Horny Goat Weed may offer Viagra alternative-study
LONDON, Sept 29 |
LONDON, Sept 29 (Reuters) - A Chinese herbal remedy called horny goat weed is a promising alternative to Viagra for impotent men, Italian researchers said on Monday.
The herb has long held a reputation as a natural aphrodisiac. The lab experiments, which did not look at whether the plant actually increases desire, could lead to new drugs to help men get erections, said Mario Dell'Agli, a researcher at the University of Milan, who led the study.
"This could be the natural Viagra," he said in a telephone interview. "The novelty is that we have synthesised a new molecule that one day may be able to replace Viagra."
Erectile dysfunction is a common condition worldwide, and drugs like Pfizer Inc's (PFE.N) Viagra, Eli Lilly and Co's (LLY.N) Cialis or tadalafil, and Bayer AG's BAYG.DE Levitra or vardenafil, work by increasing blood flow to the genitals.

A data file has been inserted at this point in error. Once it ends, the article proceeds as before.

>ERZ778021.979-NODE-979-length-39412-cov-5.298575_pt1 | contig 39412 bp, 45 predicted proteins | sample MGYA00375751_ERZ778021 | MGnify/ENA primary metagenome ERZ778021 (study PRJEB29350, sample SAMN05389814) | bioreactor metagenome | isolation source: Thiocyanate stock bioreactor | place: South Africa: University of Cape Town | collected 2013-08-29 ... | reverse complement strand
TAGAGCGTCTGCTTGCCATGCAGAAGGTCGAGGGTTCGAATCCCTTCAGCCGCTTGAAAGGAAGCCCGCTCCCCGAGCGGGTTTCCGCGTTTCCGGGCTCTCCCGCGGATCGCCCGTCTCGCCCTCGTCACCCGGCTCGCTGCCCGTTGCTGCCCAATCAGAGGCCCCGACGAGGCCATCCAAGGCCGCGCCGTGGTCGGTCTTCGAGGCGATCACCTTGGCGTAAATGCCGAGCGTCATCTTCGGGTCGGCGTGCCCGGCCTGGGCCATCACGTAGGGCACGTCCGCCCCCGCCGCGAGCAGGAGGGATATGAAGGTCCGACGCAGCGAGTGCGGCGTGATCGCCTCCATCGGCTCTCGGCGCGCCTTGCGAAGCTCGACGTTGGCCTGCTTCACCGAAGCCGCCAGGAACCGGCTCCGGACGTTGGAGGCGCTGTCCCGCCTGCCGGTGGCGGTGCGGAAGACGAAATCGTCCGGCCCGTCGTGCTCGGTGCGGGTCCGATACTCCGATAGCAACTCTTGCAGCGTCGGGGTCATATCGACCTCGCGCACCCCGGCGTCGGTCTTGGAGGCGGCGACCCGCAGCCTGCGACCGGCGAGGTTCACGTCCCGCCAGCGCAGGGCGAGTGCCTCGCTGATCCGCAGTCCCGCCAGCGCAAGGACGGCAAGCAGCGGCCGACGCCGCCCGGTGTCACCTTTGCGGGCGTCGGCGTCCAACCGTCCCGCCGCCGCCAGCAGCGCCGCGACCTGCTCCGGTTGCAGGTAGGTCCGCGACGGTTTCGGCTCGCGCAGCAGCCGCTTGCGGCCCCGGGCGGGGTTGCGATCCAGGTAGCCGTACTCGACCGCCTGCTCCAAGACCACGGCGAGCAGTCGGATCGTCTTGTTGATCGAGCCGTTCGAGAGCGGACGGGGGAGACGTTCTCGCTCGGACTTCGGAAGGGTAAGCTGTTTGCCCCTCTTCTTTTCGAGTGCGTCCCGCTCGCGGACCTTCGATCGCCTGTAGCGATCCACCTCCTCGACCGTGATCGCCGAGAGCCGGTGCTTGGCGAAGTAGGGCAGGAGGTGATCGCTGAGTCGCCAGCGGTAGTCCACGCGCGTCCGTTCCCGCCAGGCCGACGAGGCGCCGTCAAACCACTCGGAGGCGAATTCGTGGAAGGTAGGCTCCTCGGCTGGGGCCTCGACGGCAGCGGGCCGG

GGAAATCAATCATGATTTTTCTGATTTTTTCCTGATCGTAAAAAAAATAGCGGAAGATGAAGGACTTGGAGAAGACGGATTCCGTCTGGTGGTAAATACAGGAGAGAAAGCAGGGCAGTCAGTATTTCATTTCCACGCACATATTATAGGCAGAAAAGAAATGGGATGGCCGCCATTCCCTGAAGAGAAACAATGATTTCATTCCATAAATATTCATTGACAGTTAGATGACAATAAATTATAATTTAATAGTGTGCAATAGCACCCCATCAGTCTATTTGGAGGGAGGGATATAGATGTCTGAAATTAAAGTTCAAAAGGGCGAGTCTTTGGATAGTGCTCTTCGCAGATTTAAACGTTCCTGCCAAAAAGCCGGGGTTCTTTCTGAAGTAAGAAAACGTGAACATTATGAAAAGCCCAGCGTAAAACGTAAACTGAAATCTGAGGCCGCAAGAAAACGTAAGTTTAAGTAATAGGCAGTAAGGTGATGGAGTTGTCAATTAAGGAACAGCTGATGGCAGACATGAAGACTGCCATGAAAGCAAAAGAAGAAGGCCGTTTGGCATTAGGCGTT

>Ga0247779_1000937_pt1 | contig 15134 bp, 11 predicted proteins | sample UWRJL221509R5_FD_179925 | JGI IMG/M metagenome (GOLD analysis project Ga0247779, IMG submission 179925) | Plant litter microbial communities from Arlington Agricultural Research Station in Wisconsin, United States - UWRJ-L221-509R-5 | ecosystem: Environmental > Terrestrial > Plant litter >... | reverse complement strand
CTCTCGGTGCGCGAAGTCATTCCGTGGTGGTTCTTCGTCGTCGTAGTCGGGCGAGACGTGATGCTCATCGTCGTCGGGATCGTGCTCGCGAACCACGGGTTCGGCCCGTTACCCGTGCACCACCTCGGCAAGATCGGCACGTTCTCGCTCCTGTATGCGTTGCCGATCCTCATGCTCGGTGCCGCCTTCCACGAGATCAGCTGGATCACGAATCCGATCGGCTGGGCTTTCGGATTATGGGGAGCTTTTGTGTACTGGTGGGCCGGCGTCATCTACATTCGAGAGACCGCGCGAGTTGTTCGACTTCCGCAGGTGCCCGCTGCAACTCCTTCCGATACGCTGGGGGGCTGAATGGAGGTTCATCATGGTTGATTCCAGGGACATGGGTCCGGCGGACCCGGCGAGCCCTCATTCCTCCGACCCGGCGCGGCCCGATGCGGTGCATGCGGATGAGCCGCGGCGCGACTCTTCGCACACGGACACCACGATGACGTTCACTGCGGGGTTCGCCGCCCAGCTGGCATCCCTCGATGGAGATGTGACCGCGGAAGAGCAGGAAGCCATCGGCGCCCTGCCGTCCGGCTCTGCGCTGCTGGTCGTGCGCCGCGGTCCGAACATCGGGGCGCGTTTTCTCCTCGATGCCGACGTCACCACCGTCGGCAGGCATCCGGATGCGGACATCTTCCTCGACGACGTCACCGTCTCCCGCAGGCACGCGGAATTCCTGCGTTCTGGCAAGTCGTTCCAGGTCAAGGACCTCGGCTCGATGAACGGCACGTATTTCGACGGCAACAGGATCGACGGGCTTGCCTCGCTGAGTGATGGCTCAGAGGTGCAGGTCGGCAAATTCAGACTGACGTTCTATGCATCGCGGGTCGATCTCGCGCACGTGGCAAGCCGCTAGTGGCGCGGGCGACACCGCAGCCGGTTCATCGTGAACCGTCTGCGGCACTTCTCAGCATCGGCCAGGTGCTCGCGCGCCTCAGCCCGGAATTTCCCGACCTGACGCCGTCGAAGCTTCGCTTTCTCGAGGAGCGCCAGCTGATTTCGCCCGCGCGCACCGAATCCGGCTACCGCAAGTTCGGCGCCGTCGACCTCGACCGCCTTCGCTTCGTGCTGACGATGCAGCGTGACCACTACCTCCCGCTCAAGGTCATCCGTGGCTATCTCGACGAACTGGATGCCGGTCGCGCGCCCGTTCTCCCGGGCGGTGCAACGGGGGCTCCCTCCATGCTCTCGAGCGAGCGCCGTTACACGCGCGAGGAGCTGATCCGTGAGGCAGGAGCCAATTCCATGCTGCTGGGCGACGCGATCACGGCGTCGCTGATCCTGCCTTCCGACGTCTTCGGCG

But the medicines, which inhibit an enzyme called phosphodiesterase type 5 that restricts blood flow around the body, including to the penis, can have side effects ranging from headaches, upset stomach and visual problems including blindness.
The Italian team looked for alternatives by studying a number of plants reputed to boost sexual performance.
After homing in on horny goat weed, the researchers modified a compound in the plant called icariin and found it blocked the erection-inhibiting enzyme as well as Viagra did.
Because the compound targets the enzyme more precisely, it may have fewer side effects than Viagra, known generically as sildenafil, Dell'Agli said.
Further tests in animals and humans are needed but the extract from the herb represents a potential new erectile dysfunction treatment with fewer side effects, Dell'Agli said.
"The compound icariin is present in the horny goat weed in large amounts and its activity against (the enzyme) is lower compared to Viagra," he said. "But the new molecule we synthesized from icariin is as good as Viagra against (the enzyme)." (Reporting by Michael Kahn; Editing by Maggie Fox and Elizabeth Piper)
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